Director David S.F. Wilson
Screenplay Jeff Wadlow, Eric Heisserer
Starring Vin Diesel, Eiza González, Sam Heughan, Toby Kebbell, Guy Pearce, Lamorne Morris, Jóhannes Haukur Jóhannesson, Talulah Riley
Bloodshot is an attempt to bring Columbia Pictures into a new Valiant Comic-based universe. This will be over before it starts, unfortunately. It’s not just because the film is bad. Somehow, another film from the same company, Harbinger, was picked up by Paramount pictures. This is irrelevant to the task at hand, though. Bloodshot is being outpaced by an independent Christian film I Still Believe. Partly because Coronavirus has laid waste to all but the most hearty filmgoers.
It’s also pretty much due to the fact that the film has a very limited appeal. Outside of the inexplicable Fast and Furious franchise, or perhaps because of it, Vin Diesel doesn’t carry a film. He’s short, stiff and he has a limited range. It’s not that he’s unlikeable. He’s just not very good at acting. He’s truly got, in terms of Dennis Miller, “the range of a daisy air rifle.”
The story is actually a pretty good one. Diesel’s Ray Garrison starts out the film as one thing, finds out he’s become quite another. And then, somewhat cleverly, the rug is pulled out from him, revealing an even more fractured existence.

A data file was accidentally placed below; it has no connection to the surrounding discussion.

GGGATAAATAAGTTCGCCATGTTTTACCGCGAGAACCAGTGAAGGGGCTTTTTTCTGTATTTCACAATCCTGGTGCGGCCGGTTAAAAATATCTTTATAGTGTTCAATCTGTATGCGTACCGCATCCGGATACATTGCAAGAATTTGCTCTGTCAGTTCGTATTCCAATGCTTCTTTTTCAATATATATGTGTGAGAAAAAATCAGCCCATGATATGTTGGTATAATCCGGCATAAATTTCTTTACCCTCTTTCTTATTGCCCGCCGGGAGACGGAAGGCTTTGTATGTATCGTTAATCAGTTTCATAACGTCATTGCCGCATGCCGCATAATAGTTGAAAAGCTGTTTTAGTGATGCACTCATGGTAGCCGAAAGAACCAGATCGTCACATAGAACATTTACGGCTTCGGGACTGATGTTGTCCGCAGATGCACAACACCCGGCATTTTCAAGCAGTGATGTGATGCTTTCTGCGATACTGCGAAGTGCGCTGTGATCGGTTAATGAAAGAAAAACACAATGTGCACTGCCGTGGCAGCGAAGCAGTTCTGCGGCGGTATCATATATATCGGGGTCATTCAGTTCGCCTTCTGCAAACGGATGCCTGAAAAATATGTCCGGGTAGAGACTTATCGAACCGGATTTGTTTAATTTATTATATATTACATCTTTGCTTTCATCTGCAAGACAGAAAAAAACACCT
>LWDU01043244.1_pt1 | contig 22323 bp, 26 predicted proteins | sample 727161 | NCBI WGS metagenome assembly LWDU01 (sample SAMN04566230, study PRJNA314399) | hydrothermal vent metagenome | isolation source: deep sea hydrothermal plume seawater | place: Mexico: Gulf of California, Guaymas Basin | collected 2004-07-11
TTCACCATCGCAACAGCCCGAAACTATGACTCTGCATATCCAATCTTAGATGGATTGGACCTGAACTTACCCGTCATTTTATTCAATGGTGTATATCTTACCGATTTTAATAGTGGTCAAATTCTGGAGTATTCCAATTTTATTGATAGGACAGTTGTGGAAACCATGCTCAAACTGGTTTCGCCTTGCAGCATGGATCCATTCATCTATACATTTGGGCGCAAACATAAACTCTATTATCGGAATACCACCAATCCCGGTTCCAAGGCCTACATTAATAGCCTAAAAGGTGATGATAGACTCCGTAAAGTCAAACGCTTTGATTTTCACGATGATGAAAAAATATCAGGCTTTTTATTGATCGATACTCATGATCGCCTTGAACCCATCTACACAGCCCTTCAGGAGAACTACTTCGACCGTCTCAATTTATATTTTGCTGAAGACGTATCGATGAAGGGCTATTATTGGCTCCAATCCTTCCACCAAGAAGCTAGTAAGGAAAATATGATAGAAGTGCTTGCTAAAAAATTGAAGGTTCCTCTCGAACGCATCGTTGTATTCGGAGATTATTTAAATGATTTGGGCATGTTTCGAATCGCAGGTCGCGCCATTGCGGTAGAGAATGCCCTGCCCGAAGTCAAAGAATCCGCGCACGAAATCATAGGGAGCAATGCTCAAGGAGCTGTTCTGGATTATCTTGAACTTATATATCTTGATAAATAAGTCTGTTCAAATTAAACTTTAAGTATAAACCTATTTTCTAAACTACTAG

If the film had a decent director working to frame some clever action scenes, there might be more to it all. Sadly, each of the scenes are either muted in an unremarkable red tint, or they’re jarred to the point of weariness. There are few, if any, moments that stand out for reasons other than humor, intentional or not.
Even sadder, the film wastes the talents of Pearce and Kebbell. Pearce cut off most of his personality to give us a cliff notes version of his Iron Man 3 character, Aldrich Killian. Kebbell is relegated to just a bit part as the first guy on Bloodshot’s kill list. Just once, I would like to be surprised at how much better Kebbell is used in a film than expected. Invariably, this is the most amazing waste of his talent, yet.
Diesel. Good Lord. What can be said about him that has not already been beaten to death? He’s a bag of meat. I want to like the guy, but he doesn’t have any qualities that make me want to keep watching. No matter what they do with him in this film, the moment he’s given any rein to do something beyond Hulk-smash, the mind wanders. González seems bored even sharing a scene with him. She has about ten times the screen time here as she did in Baby Driver, but she makes 1/10th the impression.
One thing that brings this film out of the gutter is Morris, who is incredibly fun as high tech wunderkind, Wilfred Wigans. He’s easily the best thing about the film, and its as surprising as anything to discover that he isn’t British. The accent is spot on.
See this movie on video if you want dumb action on a Sunday afternoon. On the other hand, if you’re looking to get away from the crowds for an hour, it’s a sure bet to see in the theater this weekend.
(*1/2 out of *****)